The great thing about grilling is that you can cook your entire meal outside on the same surface. Everything is quick, there is little cleanup and you don’t heat up the house on a hot day. Meats and veggiesare standards at any cookout, and it is increasingly common to do desserts on the grill, as well. But baked goods don’t get much grill time – unless you’re talking about toasting hot dog buns – which is a shame, because a hot grill is a great place to cook some types of breads. Pizzais one that springs to mind. Flatbread is another.
This flatbread starts out with a really good pizza dough recipethat is actually made in the food processor. I chose to use this type of dough because I knew from previous experience that it would cook up quickly, with a light, airy interior. Pizza really is a type of flatbread, after all, so a pizza dough is bound to be a better choice than, say, plain bread dough (something to keep in mind if you want to try this with storebough dough, like the kind they sell at TJs).
The dough needs one hour to rise, after which time it can be rolled out and grilled. I chose to stretch mine into oblong shapes so that they would fit well on the grill. You can make yours in rounds, if you prefer. The dough took only a few minutes to cook on each side and came out slightly crisp with a light crust on the outside and moist and tender inside. It was great for dipping in hummus, although it would work well with most dips and could even be split in two to make a panini-type sandwich.
Once the breads are pulled from the grill, they are ready to eat as-is. If you want to make them a little more interesting, quickly rub the hot breads with some butter and sprinkle with coarse salt (or garlic salt) before serving.
Easy Grilled Flatbread
1 1/4 tsp instant or active dry yeast
1 cup water, slightly warm (100-110F)
1 3/4 cups all-purpose flour, plus more for dusting
1 cup cake flour
1 1/2 tsp salt
2 tsp sugar
In a small bowl, combine yeast and water. Stir to dissolve.
In the bowl of a food processor, combine flours, salt and sugar and pulse to blend. Then, turn on the motor and gradually stream in the water/yeast mixture. Continue to whizz dough for 1-2 minutes, until dough becomes very smooth and satiny (feel free to stop the motor and check the texture with a touch). Add an extra tablespoon of flour if the dough becomes too sticky or if the humidity is very high in your area.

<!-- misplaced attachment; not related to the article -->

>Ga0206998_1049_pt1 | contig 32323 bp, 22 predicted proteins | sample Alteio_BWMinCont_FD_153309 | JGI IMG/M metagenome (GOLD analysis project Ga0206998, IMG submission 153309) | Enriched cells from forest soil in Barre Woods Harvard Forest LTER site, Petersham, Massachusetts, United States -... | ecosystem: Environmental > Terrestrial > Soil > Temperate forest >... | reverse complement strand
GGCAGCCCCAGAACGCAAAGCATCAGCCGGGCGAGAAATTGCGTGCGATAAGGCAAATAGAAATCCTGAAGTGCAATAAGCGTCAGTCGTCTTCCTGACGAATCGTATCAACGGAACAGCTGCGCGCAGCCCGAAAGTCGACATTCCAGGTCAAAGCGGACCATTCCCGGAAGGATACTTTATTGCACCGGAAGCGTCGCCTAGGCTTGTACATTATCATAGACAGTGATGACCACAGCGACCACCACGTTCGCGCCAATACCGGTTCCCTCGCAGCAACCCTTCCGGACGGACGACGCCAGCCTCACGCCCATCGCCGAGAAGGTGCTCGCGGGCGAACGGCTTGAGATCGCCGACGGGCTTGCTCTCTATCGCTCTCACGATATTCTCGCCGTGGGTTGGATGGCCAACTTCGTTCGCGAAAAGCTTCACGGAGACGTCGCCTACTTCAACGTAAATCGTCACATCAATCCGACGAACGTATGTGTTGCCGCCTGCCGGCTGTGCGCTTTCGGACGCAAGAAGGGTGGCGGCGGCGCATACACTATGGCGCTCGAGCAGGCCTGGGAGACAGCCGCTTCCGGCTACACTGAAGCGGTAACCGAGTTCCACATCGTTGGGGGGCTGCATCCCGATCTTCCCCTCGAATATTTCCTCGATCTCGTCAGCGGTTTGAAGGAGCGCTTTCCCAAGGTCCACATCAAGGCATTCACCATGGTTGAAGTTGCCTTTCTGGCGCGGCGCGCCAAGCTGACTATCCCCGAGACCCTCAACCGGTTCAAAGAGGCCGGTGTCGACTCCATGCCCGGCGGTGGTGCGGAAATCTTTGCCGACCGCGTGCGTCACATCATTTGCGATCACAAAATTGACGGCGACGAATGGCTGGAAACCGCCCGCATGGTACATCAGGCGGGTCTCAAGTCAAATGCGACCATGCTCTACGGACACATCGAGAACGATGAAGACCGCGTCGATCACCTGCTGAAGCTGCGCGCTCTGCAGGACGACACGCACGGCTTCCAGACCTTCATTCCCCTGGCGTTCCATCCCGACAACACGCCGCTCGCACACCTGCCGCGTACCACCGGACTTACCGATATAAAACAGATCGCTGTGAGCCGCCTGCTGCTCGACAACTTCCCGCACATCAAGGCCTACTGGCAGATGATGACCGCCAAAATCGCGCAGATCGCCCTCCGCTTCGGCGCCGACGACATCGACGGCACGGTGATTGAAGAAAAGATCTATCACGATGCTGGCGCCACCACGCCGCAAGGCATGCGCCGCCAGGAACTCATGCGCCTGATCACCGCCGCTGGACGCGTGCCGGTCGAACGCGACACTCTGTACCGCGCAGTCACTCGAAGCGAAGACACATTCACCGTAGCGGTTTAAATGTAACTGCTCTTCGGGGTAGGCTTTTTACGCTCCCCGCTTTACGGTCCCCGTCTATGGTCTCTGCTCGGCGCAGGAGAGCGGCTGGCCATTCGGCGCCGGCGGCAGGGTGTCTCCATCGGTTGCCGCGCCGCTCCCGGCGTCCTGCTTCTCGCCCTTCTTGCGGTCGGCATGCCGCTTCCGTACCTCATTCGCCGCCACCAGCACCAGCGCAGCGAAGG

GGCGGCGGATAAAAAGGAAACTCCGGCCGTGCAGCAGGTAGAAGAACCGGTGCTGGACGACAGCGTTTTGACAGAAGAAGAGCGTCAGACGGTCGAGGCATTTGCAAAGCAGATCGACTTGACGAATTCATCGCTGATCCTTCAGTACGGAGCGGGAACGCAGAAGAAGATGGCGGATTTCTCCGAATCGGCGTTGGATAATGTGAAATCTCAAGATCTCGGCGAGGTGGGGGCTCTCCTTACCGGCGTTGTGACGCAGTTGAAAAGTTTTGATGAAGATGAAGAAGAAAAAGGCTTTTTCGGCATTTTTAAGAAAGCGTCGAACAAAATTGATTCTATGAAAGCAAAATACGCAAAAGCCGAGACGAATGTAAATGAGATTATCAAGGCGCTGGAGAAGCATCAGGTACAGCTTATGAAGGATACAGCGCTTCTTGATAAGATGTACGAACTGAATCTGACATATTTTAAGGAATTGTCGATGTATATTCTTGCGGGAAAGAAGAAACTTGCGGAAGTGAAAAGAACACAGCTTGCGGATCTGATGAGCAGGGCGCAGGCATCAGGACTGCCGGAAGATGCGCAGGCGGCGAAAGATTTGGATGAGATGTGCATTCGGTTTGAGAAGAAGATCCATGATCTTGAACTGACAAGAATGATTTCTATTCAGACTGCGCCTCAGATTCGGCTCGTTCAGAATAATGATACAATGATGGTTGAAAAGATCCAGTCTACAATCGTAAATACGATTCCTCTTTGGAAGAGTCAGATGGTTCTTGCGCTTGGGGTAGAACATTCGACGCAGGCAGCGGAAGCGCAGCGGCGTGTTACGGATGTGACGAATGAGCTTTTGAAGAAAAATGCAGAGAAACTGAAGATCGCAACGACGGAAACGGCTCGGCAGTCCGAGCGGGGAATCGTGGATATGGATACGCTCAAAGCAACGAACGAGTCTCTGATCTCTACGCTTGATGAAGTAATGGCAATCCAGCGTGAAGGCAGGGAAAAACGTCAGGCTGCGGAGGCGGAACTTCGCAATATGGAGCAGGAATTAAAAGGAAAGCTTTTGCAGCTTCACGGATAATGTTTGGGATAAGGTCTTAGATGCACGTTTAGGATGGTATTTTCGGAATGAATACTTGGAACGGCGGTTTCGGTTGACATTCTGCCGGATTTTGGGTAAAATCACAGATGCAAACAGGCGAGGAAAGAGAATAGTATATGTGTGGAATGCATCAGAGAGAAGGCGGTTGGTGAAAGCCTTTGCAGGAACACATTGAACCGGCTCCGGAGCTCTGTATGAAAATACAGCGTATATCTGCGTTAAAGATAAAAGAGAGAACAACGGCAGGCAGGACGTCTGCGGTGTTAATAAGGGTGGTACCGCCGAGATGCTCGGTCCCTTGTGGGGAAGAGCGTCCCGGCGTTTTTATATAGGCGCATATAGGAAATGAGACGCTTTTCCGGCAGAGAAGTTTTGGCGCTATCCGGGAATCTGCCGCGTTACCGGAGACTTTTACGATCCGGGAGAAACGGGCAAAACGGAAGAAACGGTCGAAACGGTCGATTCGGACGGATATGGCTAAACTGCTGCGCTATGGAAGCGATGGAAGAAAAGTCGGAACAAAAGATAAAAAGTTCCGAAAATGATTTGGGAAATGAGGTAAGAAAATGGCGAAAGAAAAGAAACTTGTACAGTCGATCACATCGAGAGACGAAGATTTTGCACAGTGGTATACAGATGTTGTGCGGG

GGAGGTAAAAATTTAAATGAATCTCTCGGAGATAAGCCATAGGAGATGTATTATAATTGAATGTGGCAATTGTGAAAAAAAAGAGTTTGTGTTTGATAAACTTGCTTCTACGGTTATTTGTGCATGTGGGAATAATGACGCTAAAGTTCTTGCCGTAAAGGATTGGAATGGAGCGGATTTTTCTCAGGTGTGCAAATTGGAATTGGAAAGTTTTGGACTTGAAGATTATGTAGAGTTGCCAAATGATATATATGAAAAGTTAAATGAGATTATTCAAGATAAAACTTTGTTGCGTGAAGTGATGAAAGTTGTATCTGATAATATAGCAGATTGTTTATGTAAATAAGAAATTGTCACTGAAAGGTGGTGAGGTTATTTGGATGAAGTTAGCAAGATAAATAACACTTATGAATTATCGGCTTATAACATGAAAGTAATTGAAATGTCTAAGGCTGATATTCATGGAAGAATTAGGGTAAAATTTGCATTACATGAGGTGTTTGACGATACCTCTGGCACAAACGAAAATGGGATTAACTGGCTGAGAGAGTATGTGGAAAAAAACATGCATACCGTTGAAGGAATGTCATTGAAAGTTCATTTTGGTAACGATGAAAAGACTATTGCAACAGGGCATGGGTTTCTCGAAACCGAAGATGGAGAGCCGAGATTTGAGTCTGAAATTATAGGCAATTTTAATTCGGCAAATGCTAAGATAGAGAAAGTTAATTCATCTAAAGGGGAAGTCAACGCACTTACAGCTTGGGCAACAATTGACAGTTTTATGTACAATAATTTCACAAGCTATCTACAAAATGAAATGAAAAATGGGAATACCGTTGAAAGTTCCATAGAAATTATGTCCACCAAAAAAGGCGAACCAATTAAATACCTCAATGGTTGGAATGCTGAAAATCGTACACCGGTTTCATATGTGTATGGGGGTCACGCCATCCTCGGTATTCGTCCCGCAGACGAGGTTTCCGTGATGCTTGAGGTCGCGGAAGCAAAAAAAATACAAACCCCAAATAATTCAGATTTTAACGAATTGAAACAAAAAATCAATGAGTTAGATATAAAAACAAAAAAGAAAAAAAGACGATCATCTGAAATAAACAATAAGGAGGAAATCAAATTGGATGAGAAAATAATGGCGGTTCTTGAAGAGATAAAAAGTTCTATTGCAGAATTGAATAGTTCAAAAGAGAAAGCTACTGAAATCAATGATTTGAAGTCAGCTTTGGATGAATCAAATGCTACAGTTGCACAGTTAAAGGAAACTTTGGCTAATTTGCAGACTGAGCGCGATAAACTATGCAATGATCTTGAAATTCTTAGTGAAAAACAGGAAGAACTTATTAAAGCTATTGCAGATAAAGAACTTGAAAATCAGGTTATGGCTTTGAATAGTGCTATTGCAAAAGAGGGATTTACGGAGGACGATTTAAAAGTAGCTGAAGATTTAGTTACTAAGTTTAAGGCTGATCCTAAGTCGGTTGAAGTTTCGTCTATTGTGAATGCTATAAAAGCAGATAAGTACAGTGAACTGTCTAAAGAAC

Divide dough into four pieces and shape each into a tight ball. Place on a very lightly floured surface and cover with lightly oiled plastic wrap or a slightly damp, clean dish towel. Let rise for 1 hour, or until doubled in size.
Working with one ball of dough at a time, place on a lightly floured surface. Flatten the dough into a 6-inch disk, then stretch the edges gently until the dough is an oblong shape, about 4-inches by 9 inches, tapering at the ends.
Recover dough as you work with subsequent pieces.
Turn on your grill, heating it up to 500F (or “high” if yours doesn’t have a reliable temperature gauge).
Grease grill with oil or cooking spray. Place each piece on the grill and close the top of the bbq. Cook for 2-3 minutes on each side. You want to keep the grill closed for the first minute or so to help jump-start the cooking process (so all the heat doesn’t escape), but you should definitely open it for a check before too much time has passed. The breads are thin and cooking them too long in a closed bbq will result in “cajun style” (i.e. blackened) flatbreads.
Serve immediately, or quickly rub the hot breads with some butter and sprinkle with coarse salt (or garlic salt) before serving.
Makes 4 flatbreads.